conflicts of interest

Trump Can Accept Payments From Foreign Governments, Justice Department Argues

Trump and family at the October 2016 ribbon cutting for the Trump International Hotel in D.C. Photo: Chip Somodevilla/Getty Images

The Justice Department has motioned to dismiss a lawsuit that accuses President Trump of violating the emoluments clause of the U.S. Constitution by continuing to own and earn profits from his businesses while in office. The lawsuit, filed days after Trump’s inauguration by a legal watchdog group called Citizens for Responsibility and Ethics in Washington (CREW), aims to force Trump to divest from his businesses by arguing that he is constitutionally forbidden from accepting money from foreign governments while serving as president. A group representing hospitality businesses in New York and Washington, D.C., later joined the lawsuit, which also seeks to obtain Trump’s financial records, including his long-awaited tax returns.

The president did not divest himself from his businesses after being elected, instead retaining ownership of the Trump Organization while leaving his adult sons in charge of running the business. Trump originally promised that the Trump Organization would not make any new business deals outside the U.S. and that it would forfeit any profits made from business with foreign governments. Trump promises a lot of things, however, and the details of how the annual profit forfeiture would actually happen didn’t even emerge until last month. Per a Trump Organization flyer, the company said it will donate profits from foreign-government business to the U.S. Treasury, but will only estimate how much of that business it does and only calculate the amount using obvious payments from foreign governments since it will not seek to identify businesses or individuals affiliated with foreign governments. In other words, Trump’s pledge to donate his company’s profits from its dealings with foreign governments will not be adhered to by the Trump Organization in any realistically thorough way, and the Justice Department is now arguing that the president shouldn’t even have to worry about that, anyway.

Countries like Saudi Arabia and Turkey have already paid for state-sponsored events at Trump’s Washington, D.C., hotel since he became president; and right after Trump was elected, some foreign diplomats seemed to wholeheartedly believe that shifting their business to Trump properties would be beneficial to them in their future dealings with the Trump administration.

Turkish businessman Ekim Alptekin, who paid President Trump’s former national security adviser Michael Flynn more than $500,000 in 2016 to lobby on behalf of Turkish interests, spoke at the 36th Annual Conference on U.S. Turkey Relations at the Trump International Hotel in D.C. last month. Photo: Mark Wilson/Getty Images

The emoluments clause, which was originally adopted to prevent U.S. ambassadors from being corrupted by foreign governments, bars holders of federal office from accepting gifts from foreign states, but it has never been the focus of a major court case. As Bloomberg points out, in addition to the fact that presidents aren’t subject to the same ethics laws as other federal officials, it’s also not clear that the clause even applies to presidents in the first place.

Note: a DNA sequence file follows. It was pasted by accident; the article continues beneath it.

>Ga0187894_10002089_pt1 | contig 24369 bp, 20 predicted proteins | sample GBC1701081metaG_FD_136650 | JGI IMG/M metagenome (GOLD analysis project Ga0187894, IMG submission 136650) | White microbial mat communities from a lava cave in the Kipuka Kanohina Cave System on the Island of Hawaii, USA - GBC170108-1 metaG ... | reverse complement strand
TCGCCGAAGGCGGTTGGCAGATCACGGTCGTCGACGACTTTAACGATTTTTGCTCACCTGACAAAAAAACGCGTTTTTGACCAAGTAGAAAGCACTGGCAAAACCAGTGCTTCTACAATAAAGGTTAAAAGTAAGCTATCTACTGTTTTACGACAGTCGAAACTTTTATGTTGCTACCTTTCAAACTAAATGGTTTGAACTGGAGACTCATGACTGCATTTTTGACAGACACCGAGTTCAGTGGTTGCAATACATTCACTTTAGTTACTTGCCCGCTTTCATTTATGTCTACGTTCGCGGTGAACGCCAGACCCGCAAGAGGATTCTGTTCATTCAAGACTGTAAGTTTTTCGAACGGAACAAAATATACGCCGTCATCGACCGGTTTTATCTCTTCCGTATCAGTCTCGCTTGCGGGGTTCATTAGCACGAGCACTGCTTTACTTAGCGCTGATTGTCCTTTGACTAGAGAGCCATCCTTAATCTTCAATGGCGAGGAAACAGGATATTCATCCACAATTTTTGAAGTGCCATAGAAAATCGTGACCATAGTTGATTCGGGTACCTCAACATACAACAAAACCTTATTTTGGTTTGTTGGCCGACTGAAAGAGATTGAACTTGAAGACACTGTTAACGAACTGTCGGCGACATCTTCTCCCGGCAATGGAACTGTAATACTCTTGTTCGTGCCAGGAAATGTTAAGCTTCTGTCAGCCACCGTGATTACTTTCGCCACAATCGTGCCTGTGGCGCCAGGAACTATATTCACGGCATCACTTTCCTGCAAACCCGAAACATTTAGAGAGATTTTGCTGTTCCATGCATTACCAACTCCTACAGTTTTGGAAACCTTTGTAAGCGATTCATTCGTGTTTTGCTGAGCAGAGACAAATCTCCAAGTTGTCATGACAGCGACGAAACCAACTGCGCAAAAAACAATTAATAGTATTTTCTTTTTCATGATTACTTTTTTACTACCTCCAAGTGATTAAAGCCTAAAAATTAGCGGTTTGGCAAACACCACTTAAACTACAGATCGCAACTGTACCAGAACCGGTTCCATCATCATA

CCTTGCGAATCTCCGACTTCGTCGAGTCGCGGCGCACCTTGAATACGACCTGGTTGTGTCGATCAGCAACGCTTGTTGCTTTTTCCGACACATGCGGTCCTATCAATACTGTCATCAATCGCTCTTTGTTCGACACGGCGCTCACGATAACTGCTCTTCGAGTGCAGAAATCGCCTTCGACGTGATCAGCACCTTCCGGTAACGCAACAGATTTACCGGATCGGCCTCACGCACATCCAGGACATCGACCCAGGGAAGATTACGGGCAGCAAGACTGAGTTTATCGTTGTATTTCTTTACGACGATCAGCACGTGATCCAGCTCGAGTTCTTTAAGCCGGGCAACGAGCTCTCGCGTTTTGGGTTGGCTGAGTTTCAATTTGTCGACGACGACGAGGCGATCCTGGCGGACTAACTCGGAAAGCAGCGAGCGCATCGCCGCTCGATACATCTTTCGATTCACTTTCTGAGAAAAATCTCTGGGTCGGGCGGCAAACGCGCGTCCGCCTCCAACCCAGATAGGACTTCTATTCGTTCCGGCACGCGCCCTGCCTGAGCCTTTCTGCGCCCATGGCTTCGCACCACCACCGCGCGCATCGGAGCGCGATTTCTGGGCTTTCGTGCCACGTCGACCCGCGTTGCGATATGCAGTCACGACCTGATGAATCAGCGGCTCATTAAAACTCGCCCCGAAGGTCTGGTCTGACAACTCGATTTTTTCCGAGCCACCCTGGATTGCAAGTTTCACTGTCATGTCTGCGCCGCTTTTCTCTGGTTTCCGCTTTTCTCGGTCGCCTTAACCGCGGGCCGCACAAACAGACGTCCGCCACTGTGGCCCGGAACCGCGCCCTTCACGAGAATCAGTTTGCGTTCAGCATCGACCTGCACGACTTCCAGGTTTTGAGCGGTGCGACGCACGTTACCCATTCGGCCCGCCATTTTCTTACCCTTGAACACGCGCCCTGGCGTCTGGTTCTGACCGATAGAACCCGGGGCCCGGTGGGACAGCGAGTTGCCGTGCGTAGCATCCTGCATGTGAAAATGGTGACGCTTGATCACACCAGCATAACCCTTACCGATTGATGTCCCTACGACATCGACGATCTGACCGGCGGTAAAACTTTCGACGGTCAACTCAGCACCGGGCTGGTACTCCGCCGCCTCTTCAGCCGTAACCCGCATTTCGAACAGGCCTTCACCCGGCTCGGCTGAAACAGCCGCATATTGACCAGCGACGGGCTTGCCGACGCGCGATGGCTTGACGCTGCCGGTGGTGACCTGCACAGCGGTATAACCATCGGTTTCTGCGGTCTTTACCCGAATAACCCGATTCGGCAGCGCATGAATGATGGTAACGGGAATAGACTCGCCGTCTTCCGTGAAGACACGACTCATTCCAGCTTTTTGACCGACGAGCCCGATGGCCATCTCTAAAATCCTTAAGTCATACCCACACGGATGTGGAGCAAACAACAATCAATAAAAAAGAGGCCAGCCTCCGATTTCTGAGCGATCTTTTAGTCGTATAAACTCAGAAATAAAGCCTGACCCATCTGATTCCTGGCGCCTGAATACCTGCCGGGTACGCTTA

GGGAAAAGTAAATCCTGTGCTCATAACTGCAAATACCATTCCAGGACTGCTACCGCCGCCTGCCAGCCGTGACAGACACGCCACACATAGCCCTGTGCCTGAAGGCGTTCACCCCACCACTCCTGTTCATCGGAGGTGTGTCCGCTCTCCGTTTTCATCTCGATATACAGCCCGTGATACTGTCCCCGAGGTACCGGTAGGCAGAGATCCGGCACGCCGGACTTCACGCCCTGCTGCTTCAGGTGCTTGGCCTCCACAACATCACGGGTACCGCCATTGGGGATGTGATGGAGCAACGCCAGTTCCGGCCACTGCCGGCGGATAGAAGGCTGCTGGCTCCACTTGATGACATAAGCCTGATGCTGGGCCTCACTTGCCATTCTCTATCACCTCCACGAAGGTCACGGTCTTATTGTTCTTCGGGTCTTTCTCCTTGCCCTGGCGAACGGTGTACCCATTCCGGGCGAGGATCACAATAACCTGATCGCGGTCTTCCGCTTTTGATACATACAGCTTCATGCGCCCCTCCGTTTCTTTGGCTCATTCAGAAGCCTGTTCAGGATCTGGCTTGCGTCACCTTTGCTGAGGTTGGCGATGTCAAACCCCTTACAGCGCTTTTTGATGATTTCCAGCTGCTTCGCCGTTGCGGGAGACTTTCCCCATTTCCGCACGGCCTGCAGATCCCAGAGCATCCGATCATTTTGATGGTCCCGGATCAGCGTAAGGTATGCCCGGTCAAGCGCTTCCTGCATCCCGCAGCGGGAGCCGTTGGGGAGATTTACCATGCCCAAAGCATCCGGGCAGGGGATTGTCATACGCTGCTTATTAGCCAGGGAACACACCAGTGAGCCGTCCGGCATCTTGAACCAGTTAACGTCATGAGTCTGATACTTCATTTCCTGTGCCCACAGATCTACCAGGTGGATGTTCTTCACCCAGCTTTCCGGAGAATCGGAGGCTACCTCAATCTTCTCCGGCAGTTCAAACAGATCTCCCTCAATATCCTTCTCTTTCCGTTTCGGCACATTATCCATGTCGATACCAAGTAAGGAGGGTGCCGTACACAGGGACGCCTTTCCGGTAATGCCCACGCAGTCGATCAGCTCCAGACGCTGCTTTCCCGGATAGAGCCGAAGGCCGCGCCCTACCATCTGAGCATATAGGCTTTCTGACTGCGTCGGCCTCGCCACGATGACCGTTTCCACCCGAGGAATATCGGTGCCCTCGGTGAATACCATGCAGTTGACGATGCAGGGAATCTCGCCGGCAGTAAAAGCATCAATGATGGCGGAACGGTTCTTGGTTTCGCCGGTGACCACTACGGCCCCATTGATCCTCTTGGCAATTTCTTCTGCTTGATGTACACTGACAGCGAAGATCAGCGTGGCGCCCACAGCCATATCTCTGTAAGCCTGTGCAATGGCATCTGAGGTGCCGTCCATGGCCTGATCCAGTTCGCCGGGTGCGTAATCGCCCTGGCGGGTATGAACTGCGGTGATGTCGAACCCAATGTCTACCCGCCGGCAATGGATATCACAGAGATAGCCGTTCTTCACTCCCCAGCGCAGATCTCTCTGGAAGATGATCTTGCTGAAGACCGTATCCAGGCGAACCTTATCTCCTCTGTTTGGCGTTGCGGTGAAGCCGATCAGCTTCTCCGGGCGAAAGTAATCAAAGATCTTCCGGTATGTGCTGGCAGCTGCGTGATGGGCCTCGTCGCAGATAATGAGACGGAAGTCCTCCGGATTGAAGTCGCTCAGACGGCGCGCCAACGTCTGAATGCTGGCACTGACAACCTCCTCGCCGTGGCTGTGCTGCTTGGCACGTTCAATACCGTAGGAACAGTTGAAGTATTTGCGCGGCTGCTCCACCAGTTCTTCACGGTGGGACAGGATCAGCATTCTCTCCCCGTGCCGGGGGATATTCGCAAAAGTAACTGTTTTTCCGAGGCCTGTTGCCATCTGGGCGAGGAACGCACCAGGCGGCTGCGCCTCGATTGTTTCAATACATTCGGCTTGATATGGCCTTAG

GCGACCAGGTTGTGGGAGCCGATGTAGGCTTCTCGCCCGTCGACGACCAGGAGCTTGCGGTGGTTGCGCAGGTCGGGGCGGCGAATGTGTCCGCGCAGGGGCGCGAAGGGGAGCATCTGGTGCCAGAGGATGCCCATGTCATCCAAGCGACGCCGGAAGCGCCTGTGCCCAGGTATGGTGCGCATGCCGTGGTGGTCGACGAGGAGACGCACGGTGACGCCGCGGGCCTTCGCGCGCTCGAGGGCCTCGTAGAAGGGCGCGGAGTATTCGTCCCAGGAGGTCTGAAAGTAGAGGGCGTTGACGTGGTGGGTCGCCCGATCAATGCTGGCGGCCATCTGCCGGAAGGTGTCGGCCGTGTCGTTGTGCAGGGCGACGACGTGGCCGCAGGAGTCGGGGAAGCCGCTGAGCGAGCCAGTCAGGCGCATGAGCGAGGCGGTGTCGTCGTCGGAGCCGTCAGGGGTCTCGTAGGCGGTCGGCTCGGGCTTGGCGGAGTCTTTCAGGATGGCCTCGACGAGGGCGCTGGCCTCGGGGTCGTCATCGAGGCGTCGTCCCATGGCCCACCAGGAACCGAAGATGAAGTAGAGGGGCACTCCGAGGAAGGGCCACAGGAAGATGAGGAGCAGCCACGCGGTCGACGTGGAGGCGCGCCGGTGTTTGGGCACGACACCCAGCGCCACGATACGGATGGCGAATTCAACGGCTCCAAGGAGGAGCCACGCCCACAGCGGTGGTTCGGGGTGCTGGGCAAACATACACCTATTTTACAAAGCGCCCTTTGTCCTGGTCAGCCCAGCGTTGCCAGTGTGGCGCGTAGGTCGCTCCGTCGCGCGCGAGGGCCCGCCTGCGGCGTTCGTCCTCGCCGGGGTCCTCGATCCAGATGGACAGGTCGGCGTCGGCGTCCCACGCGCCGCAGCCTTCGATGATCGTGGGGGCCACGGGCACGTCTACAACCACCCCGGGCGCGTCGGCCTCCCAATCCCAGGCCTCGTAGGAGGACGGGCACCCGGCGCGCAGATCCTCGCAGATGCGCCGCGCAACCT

Nevertheless, Justice Department lawyers are now trying to get the CREW lawsuit thrown out for a variety of reasons, arguing that the emoluments clause does not apply to the money paid to Trump businesses from foreign governments for things like accommodations or event hosting at one of the Trump family’s hotels, office rent, or membership fees at Trump-owned resorts. The clause was “not designed” to apply to fair-market commercial transactions “that a President (or other federal official) may engage in as an ordinary citizen through his business enterprises,” the DOJ lawyers are contending. “Neither the text nor the history of the Clauses shows that they were intended to reach benefits arising from a President’s private business pursuits having nothing to do with his office or personal service to a foreign power,” they added, insisting that the payments are not gifts or economic benefits to the president, either.

They additionally cited the business dealings of early American presidents as precedent, arguing that around the time of the country’s founding, federal officials were allowed to continue their private businesses, and that even George Washington sold crops to foreign countries, yet “there is no evidence of these presidents taking any steps to ensure that they were not transacting business with a foreign or domestic government instrumentality.”

The DOJ also tried to make the case that CREW’s claim of injury is unjustified, that the claims of the hospitality businesses who say they are being negatively affected by Trump’s continued ownership of his company are insufficient, and that neither have the standing to bring the case against Trump, since even if his continued ownership of his businesses is illegal, only Congress should be able to determine that — not the courts. Furthermore, the Justice Department claims, the proposed injunction would violate the separation of powers, since dealing with the suit would impede the president’s ability to perform his duties, and such an impairment cannot be forced upon one branch of the government by another.

In the meantime, CREW has vowed to carry on. “It’s clear from the government’s response that they don’t believe anyone can go to court to stop the president from systematically violating the constitution,” the group responded on Friday, declaring, “We heartily disagree and look forward to our day in court.”

DOJ Says Trump Can Accept Payments From Foreign Governments